KEIR RADNEDGE in ZURICH: Jerome Valcke has clarified comments about his attitude to democratic government after comments about World Cup organisation were misinterpreted in Brazil.
Valcke, secretary-general of FIFA and the world federation’s progress-chaser for next year’s World Cup, had spoken out while introducing a symposium about the competition’s history at the Home of Football in Zurich.
No secret exists about the impatience within FIFA at the dilatory manner in which the Brazilians approached the organisation of both the World Cup and the Confederations Cup rehearsal in the second fortnight of June. Valcke had even, once, suggested that the Brazilians needed “a kick up the backside.”
Yesterday, not for the first time, Valcke had noted that a complication for FIFA’s own World Cup organisation was coming to grips with the very different arrangement of red tape within each succeeding new host country.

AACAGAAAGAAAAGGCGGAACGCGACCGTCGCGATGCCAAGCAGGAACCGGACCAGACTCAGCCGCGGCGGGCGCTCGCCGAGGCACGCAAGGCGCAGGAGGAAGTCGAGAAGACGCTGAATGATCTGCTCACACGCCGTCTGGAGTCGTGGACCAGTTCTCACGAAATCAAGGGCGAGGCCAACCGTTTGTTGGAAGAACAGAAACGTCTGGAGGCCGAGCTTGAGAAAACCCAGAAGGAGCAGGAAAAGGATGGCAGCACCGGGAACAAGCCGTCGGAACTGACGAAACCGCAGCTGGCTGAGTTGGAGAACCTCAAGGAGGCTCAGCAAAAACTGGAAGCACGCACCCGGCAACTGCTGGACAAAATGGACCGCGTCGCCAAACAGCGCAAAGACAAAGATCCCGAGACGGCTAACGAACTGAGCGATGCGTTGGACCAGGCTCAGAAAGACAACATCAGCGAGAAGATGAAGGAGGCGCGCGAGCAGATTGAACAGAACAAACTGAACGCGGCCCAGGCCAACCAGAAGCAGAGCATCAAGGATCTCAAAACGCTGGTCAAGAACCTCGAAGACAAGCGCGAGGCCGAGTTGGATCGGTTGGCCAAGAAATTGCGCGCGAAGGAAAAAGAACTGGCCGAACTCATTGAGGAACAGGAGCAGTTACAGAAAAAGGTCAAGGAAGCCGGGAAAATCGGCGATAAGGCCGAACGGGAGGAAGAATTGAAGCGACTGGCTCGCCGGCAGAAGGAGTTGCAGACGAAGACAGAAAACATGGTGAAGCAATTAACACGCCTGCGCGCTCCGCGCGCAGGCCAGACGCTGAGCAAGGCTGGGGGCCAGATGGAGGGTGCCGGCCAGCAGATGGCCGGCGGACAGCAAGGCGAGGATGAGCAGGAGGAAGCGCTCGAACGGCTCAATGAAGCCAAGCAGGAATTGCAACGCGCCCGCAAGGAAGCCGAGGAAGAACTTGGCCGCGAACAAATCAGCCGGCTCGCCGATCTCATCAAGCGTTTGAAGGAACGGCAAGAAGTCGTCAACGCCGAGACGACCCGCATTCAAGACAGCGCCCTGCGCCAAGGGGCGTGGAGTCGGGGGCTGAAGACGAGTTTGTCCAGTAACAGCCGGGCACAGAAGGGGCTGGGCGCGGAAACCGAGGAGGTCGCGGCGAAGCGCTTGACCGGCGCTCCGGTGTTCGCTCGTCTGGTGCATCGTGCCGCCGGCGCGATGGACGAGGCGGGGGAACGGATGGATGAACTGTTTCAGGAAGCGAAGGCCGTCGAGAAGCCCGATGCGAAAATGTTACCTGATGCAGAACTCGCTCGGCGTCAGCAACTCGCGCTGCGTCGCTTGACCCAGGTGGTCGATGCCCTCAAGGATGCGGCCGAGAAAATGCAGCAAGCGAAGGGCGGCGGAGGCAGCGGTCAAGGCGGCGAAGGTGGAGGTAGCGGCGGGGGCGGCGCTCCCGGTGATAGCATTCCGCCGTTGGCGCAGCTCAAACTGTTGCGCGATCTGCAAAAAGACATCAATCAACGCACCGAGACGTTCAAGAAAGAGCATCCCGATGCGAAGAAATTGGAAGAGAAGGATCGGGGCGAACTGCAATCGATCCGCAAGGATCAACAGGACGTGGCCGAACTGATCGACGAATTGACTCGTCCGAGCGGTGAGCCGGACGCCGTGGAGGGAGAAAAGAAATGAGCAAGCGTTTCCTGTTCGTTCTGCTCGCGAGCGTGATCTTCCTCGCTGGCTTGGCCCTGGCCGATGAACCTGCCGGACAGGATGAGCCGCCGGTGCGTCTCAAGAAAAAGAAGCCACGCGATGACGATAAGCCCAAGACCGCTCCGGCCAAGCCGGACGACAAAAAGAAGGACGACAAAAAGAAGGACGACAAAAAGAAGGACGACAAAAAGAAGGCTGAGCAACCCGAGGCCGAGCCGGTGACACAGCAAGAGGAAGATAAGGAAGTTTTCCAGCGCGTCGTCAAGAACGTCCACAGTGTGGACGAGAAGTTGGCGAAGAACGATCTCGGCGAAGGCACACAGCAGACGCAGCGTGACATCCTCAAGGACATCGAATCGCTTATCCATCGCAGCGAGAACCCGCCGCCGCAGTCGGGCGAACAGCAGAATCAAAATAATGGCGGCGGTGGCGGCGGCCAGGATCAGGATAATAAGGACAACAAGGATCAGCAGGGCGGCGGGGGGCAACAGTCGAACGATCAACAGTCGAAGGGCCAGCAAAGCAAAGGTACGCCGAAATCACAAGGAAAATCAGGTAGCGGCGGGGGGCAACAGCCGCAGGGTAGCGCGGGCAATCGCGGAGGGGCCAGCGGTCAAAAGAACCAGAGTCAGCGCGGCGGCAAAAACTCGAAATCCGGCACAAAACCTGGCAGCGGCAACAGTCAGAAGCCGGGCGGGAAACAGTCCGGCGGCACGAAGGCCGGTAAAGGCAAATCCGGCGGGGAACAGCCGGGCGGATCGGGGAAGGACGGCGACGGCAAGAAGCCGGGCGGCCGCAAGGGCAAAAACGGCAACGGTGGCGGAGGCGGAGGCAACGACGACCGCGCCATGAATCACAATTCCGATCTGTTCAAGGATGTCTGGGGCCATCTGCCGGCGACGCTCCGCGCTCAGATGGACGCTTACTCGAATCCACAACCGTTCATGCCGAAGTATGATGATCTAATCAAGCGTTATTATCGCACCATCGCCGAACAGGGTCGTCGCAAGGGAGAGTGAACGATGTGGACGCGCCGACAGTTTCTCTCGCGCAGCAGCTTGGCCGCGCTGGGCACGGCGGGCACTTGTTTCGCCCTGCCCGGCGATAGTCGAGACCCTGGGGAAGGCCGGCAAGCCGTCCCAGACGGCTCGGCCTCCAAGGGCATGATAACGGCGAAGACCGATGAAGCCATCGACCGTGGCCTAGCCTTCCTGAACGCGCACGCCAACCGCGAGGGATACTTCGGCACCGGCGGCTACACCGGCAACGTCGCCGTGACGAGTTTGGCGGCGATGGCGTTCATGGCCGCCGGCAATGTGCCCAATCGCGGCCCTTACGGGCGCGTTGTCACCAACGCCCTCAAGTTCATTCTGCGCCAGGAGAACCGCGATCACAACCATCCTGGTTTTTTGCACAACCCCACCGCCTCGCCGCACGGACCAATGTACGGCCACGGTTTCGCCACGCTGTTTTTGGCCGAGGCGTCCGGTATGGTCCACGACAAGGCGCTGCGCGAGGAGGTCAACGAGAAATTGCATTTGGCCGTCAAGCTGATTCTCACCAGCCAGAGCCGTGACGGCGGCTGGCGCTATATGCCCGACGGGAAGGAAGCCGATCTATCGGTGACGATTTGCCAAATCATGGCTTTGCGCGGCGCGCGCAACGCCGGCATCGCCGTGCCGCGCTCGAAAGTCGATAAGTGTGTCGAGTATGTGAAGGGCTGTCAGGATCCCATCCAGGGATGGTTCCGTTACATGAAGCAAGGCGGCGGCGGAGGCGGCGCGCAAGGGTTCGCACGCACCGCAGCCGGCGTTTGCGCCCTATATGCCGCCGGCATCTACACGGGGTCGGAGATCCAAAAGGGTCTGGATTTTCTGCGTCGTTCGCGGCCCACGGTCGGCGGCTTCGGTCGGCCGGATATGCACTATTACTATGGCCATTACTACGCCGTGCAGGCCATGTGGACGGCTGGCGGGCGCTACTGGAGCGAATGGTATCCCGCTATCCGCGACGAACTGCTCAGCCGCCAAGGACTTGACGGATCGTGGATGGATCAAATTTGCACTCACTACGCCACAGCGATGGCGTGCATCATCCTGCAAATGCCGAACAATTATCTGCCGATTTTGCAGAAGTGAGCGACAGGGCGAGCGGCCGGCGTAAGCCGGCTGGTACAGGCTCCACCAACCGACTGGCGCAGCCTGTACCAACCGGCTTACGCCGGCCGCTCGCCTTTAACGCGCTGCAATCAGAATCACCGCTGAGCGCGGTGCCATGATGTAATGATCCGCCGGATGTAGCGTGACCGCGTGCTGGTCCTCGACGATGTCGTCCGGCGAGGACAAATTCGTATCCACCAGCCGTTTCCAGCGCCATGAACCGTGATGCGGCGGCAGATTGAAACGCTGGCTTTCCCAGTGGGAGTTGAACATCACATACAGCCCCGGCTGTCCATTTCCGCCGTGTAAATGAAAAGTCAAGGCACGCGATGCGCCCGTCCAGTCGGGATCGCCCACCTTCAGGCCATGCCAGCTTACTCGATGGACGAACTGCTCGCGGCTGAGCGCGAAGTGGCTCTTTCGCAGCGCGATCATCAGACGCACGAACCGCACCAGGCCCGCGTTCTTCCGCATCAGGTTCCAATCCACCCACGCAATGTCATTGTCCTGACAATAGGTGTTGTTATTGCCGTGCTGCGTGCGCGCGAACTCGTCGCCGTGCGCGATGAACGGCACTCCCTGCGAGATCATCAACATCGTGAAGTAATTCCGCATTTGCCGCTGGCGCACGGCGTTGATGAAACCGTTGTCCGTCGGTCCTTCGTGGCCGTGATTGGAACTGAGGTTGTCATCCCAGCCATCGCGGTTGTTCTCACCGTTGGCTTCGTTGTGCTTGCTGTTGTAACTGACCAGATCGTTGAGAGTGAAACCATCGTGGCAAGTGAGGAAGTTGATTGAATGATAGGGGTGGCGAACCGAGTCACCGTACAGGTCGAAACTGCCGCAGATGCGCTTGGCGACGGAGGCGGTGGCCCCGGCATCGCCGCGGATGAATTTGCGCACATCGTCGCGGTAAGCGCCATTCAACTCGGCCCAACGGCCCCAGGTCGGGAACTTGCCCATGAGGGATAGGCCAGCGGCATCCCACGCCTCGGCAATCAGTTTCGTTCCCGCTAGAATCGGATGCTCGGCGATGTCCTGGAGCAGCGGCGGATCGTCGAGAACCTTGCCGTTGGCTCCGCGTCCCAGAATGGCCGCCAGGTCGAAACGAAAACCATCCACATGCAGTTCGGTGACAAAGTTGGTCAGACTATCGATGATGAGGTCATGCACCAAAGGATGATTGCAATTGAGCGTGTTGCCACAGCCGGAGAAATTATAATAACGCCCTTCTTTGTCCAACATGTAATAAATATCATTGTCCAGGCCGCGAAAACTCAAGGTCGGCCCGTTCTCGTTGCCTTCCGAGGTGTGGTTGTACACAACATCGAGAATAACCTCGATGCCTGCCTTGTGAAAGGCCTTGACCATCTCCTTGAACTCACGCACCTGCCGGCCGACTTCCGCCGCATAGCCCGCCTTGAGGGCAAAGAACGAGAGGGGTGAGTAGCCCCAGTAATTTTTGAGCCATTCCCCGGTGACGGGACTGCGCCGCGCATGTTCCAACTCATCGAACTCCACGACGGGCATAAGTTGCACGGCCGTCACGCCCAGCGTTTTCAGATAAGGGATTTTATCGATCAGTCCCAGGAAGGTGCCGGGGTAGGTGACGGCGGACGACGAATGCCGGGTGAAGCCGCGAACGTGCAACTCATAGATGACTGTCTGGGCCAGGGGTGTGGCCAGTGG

Head of state
Conceding that his comments might appear bizarre, he had said: “Less democracy is sometimes better for organising a World Cup. When you have a very strong head of state who can decide, as maybe Putin can do in 2018 [in Russia] . . . that is easier for us organisers than a country such as Germany. . . where you have to negotiate at different levels.
“The main fight we have (is) when we enter a country where the political structure is divided, as it is in Brazil, into three levels, the federal level, the state level and the city level. [There are] different people, different movements, different interests and it’s quite difficult to organise a World Cup in such conditions.”
Given Brazilian sensitivities, Valcke’s illustrative comments raised hackles back in Brasilia and today he clarified his comments.
On his Twitter account Valcke said: “I am sorry that my comments, taken out of comments, have been misinterpreted . . . anyone who knows me also knows me as a devotee of democracy.”
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